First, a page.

Scholla: Dr. Tryon’s Cadaver October 27, 1944

From the Family archives of the late Charles Weirick, secretary of the Lebanon County Historical Society, comes this gruesome tale.

On, the morning of January 4, 1822, the children of the schools of Jackson Township, Lebanon County, met with a terrible sight as they peered into their classroom window. There was their teacher, Herr Joseph Miller, dangling from the end of a rope. After the door of the school house was battered down the full extent of the tragedy came into view. In a huddled heap on the floor of the school room lay the mangled bodies of a woman and two children, horribly mutilated. The schoolmaster had murdered his entire family with an ax and then took his own life by hanging.

Joseph Miller, a native of Poland was forced to flee from his homeland when the avenging armies of Europe overthrew Napoleon Bonaparte. Miller had been a “Quisling” in Poland and when Napoleon’s star was setting he fled from his native country to escape the wrath of patriots who had suffered at the conqueror’s hands.

The exile found his way to Philadelphia where he established a family and eked out a meager existence as a laborer. When the German-speaking parents of Lebanon County wished to engage a schoolmaster who could speak and teach the German language Miller presented himself and was accepted as the teacher. The only reason that has been known for this triple murder and suicide was that Miller was despondent and that he was suspicious of the fidelity of his wife.

Funeral ceremonies were held for the entire family as their bodies were lowered into graves in the Union Tulpehocken Church of Myerstown. The mother and the two children were buried in the consecrated earth, but the murderer-suicide was interred in a fence corner beyond the limits of the churchyard.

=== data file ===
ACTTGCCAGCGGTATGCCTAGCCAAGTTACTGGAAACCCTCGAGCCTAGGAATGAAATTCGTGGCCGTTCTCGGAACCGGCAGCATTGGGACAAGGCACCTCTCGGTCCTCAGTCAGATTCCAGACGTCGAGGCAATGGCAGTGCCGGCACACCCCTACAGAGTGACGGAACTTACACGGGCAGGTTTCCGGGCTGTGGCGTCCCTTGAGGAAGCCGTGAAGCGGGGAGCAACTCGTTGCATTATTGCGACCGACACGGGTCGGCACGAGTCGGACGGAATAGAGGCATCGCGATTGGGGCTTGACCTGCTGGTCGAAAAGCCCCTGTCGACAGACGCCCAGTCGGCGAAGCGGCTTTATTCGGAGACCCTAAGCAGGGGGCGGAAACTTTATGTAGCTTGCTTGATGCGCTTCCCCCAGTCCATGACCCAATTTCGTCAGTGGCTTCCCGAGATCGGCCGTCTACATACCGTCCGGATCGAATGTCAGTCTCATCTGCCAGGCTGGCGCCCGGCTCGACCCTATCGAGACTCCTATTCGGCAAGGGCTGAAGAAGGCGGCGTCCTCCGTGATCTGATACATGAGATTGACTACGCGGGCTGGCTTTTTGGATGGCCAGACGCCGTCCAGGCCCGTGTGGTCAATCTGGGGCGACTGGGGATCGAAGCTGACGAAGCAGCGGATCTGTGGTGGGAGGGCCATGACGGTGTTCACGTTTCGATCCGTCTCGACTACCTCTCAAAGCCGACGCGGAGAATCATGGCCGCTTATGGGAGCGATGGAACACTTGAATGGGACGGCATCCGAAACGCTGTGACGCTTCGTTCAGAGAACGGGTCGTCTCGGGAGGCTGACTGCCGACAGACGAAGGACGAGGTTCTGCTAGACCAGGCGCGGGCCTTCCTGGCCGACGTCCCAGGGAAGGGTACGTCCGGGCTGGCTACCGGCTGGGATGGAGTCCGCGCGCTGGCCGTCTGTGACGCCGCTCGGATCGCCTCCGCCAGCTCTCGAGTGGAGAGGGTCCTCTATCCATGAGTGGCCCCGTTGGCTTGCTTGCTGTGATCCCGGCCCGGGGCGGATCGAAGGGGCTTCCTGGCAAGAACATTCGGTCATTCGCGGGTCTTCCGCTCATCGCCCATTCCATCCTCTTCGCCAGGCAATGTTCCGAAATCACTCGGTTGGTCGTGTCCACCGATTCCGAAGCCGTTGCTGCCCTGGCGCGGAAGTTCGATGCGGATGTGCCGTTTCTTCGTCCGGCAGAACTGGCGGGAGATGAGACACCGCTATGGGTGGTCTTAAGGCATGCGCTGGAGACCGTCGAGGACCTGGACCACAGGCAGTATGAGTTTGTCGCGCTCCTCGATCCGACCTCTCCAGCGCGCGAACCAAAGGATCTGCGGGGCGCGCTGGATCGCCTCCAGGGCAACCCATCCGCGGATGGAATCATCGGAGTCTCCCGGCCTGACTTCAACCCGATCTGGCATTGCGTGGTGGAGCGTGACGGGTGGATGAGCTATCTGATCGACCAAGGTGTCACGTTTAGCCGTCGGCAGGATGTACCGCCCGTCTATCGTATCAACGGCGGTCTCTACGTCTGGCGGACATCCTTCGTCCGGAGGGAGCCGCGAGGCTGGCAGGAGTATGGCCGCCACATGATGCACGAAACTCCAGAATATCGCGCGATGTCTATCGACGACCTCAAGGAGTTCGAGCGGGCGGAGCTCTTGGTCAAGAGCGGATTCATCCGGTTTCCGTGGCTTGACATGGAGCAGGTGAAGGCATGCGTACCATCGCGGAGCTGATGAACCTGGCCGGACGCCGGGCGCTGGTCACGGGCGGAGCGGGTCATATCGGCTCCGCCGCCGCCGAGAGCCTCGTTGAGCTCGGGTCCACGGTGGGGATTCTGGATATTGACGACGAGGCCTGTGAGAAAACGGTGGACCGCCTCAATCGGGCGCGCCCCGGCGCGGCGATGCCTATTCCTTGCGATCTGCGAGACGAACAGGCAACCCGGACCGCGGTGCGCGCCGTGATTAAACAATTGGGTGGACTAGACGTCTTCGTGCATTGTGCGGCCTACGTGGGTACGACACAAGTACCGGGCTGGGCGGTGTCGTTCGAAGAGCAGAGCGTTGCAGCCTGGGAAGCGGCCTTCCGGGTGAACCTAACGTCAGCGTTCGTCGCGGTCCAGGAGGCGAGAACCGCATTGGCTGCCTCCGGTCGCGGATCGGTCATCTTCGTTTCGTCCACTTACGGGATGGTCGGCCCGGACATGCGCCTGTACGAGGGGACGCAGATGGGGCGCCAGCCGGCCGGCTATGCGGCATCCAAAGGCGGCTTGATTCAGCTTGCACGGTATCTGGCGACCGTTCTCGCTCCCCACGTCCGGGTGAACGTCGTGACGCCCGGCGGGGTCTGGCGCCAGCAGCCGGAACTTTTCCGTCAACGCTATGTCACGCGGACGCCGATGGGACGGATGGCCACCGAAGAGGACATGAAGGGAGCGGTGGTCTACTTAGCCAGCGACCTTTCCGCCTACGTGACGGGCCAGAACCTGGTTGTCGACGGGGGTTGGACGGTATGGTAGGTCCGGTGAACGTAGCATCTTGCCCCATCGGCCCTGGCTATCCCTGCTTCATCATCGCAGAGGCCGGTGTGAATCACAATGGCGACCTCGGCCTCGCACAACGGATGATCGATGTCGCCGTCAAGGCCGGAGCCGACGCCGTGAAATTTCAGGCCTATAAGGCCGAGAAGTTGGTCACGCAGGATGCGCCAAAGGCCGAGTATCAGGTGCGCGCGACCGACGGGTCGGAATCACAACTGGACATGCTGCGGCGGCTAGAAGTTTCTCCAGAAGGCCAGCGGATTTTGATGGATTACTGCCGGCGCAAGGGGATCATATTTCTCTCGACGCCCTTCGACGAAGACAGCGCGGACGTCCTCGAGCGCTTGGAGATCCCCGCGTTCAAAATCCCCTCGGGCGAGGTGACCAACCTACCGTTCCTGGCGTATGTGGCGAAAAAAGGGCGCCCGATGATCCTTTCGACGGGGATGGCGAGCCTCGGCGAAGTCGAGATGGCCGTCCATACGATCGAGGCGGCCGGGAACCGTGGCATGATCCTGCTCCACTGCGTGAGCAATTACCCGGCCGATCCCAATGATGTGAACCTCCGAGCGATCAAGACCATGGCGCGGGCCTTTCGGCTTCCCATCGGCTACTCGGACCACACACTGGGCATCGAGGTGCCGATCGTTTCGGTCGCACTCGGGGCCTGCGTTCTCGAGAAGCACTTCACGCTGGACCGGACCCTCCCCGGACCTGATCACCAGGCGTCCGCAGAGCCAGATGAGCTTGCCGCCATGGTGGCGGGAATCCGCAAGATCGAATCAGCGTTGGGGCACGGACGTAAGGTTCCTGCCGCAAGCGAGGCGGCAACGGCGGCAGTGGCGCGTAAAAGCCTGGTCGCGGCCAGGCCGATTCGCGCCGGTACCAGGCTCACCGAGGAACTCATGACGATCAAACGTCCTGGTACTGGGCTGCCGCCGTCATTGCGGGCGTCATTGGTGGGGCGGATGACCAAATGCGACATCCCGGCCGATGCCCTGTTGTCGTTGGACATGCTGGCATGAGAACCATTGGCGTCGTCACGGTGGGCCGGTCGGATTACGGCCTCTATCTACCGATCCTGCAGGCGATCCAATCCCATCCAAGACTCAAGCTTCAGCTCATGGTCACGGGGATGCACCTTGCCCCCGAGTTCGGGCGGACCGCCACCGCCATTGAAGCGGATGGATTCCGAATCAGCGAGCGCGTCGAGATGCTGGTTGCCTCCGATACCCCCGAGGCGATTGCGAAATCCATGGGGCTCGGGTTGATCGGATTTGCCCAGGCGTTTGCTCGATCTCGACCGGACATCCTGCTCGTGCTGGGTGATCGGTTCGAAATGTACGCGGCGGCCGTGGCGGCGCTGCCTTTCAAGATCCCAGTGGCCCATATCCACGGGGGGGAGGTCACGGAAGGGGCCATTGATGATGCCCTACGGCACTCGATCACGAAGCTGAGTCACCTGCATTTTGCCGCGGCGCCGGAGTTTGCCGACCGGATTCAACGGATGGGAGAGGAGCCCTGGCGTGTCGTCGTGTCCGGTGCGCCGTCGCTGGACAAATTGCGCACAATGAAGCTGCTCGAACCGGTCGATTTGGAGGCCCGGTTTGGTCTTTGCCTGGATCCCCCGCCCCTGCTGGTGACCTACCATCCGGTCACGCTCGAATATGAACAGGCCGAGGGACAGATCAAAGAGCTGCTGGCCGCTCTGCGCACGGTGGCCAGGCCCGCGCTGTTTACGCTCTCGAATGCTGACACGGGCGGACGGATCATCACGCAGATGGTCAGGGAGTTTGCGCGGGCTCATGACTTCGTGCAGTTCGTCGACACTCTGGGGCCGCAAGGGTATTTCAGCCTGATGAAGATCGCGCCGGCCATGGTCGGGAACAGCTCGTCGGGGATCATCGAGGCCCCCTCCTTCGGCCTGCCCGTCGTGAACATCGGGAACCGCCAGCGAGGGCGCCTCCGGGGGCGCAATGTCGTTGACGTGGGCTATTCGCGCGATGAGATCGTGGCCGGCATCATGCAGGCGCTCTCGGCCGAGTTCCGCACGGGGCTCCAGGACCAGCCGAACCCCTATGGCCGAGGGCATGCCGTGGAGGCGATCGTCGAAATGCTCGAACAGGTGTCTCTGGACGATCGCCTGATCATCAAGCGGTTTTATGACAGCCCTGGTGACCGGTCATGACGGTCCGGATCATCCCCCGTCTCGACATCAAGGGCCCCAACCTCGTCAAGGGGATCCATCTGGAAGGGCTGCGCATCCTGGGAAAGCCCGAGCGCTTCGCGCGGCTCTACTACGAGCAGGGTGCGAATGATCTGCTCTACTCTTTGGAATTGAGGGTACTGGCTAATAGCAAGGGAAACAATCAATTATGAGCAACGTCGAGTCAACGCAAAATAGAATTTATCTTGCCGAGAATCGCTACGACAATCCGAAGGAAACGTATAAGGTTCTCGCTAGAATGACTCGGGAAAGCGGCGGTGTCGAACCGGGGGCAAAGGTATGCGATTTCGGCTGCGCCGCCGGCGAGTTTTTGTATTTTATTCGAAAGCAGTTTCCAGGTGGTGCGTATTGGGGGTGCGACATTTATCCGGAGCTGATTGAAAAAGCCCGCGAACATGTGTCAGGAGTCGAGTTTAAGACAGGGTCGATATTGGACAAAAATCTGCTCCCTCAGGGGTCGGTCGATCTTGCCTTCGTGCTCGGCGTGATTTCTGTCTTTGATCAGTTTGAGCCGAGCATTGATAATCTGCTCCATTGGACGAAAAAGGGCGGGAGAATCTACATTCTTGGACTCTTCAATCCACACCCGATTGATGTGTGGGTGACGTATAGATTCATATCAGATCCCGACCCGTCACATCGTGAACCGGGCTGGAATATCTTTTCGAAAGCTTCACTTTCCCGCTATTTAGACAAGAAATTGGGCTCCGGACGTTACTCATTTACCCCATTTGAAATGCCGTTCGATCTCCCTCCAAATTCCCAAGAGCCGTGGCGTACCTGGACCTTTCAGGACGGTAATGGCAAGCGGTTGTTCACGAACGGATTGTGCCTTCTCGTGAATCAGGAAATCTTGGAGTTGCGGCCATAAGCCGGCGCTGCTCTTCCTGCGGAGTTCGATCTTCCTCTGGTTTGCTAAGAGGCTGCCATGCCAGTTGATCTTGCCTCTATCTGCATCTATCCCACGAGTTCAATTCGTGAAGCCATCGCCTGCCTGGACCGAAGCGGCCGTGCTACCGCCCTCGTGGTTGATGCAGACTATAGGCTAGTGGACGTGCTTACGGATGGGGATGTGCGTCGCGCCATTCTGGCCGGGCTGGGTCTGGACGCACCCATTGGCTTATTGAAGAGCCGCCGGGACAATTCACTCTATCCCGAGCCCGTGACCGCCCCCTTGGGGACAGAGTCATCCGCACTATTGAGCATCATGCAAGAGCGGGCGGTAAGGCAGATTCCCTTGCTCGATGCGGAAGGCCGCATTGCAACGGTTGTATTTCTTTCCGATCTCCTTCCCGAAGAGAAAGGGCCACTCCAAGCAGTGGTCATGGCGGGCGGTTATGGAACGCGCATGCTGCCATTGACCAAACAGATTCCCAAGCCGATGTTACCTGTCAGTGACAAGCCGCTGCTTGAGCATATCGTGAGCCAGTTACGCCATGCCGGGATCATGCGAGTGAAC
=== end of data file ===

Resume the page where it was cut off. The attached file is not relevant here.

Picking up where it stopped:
In Rehresburg, Berks County there was a young physician named Levi Tryon. Doctor Tryon was deeply interested in anatomy. He needed a human body to dissect in order to advance his studies.

During the night which followed the burial of the Polish Schoolmaster Dr. Tryon rode to the cemetery in Myerstown on horseback. Quietly he dug up the body of the murderer and tossed the corpse across his saddle. Soon after he began his homeward journey he was seen by some of the residents of Myerstown. These people raised an alarm which brought out a number of pursuers who tried to overtake the ghoulish Tryon. A spirited race took place along the road which leads from Myerstown to Stouchsburg but the Rehresburg physician succeeded in taking his prize across the Berks county line near Leinbach’s or Trinity Tulpehocken Church. For many years the skeleton of Herr Miller was used by medical students in Berks. Perhaps Miller was a better teacher as a cadaver than he was as a schoolmaster.

These details were related by Mr. Weirick’s grandmother who was one of the students in the school which Miller taught. She was present at the time of the discovery of the tragedy.


Human Skeleton: Image Source


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